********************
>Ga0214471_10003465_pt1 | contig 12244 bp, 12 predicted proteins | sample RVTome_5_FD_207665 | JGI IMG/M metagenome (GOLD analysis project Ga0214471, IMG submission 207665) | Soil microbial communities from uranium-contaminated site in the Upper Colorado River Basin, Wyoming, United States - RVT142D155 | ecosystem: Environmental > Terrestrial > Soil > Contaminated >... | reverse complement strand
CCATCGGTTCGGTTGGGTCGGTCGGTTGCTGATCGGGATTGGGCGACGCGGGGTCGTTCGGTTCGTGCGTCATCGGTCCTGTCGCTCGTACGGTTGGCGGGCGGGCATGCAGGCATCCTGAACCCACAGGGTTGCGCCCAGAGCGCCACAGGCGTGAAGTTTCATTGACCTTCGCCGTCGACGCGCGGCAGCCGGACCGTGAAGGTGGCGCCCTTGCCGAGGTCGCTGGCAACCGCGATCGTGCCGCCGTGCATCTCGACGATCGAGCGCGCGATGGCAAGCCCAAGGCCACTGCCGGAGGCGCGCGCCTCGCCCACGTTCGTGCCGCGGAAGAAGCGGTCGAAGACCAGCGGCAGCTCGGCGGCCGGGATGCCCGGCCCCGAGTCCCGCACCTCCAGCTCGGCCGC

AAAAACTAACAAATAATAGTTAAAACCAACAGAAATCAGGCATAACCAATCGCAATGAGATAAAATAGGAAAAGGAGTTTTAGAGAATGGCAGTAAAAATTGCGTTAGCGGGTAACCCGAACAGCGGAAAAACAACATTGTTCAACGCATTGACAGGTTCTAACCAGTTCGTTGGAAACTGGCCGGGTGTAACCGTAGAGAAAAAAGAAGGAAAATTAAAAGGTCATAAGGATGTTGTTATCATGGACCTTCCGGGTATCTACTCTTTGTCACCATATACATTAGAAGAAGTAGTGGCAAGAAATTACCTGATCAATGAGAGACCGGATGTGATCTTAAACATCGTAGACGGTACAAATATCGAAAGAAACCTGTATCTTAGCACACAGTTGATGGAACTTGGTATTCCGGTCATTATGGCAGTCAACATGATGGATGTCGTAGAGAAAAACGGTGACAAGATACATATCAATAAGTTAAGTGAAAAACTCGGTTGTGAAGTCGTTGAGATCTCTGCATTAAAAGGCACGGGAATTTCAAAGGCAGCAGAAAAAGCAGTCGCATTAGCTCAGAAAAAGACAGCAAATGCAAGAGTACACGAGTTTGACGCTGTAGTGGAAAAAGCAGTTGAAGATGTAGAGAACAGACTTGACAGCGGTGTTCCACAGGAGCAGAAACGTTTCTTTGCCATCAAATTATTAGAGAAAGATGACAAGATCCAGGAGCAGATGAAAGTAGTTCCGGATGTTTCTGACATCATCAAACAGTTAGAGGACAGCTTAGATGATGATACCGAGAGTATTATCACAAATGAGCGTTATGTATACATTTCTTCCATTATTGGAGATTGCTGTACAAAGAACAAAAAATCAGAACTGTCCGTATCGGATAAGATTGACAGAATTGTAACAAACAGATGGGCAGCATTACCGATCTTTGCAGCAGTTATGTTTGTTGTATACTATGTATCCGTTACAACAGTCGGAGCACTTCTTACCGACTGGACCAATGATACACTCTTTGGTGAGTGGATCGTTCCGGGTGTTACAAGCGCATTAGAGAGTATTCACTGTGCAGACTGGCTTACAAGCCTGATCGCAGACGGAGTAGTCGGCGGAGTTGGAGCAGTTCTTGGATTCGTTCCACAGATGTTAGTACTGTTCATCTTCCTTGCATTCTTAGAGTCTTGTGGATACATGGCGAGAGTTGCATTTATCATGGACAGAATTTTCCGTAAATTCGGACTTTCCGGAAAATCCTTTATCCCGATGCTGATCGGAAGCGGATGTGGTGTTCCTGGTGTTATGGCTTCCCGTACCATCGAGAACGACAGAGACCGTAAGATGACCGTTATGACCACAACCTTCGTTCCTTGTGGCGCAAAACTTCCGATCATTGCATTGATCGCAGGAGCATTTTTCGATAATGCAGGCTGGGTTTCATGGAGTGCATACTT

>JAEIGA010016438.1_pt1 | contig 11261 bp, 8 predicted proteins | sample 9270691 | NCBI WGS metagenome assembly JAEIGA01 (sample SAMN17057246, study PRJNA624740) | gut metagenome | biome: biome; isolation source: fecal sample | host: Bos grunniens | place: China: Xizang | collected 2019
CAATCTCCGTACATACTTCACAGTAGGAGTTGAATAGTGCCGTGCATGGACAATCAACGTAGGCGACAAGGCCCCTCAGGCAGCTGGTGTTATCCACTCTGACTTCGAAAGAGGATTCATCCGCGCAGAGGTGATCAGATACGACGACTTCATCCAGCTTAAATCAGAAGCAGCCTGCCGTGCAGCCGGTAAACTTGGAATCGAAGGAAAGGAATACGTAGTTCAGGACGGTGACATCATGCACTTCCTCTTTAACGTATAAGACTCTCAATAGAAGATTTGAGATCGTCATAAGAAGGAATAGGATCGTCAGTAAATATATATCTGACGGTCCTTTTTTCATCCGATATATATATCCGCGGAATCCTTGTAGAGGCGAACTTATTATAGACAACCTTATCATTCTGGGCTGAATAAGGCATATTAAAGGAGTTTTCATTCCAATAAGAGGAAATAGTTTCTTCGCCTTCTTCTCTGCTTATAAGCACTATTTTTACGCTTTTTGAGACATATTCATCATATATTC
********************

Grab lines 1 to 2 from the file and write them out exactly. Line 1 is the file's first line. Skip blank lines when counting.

>Ga0214471_10003465_pt1 | contig 12244 bp, 12 predicted proteins | sample RVTome_5_FD_207665 | JGI IMG/M metagenome (GOLD analysis project Ga0214471, IMG submission 207665) | Soil microbial communities from uranium-contaminated site in the Upper Colorado River Basin, Wyoming, United States - RVT142D155 | ecosystem: Environmental > Terrestrial > Soil > Contaminated >... | reverse complement strand
CCATCGGTTCGGTTGGGTCGGTCGGTTGCTGATCGGGATTGGGCGACGCGGGGTCGTTCGGTTCGTGCGTCATCGGTCCTGTCGCTCGTACGGTTGGCGGGCGGGCATGCAGGCATCCTGAACCCACAGGGTTGCGCCCAGAGCGCCACAGGCGTGAAGTTTCATTGACCTTCGCCGTCGACGCGCGGCAGCCGGACCGTGAAGGTGGCGCCCTTGCCGAGGTCGCTGGCAACCGCGATCGTGCCGCCGTGCATCTCGACGATCGAGCGCGCGATGGCAAGCCCAAGGCCACTGCCGGAGGCGCGCGCCTCGCCCACGTTCGTGCCGCGGAAGAAGCGGTCGAAGACCAGCGGCAGCTCGGCGGCCGGGATGCCCGGCCCCGAGTCCCGCACCTCCAGCTCGGCCGC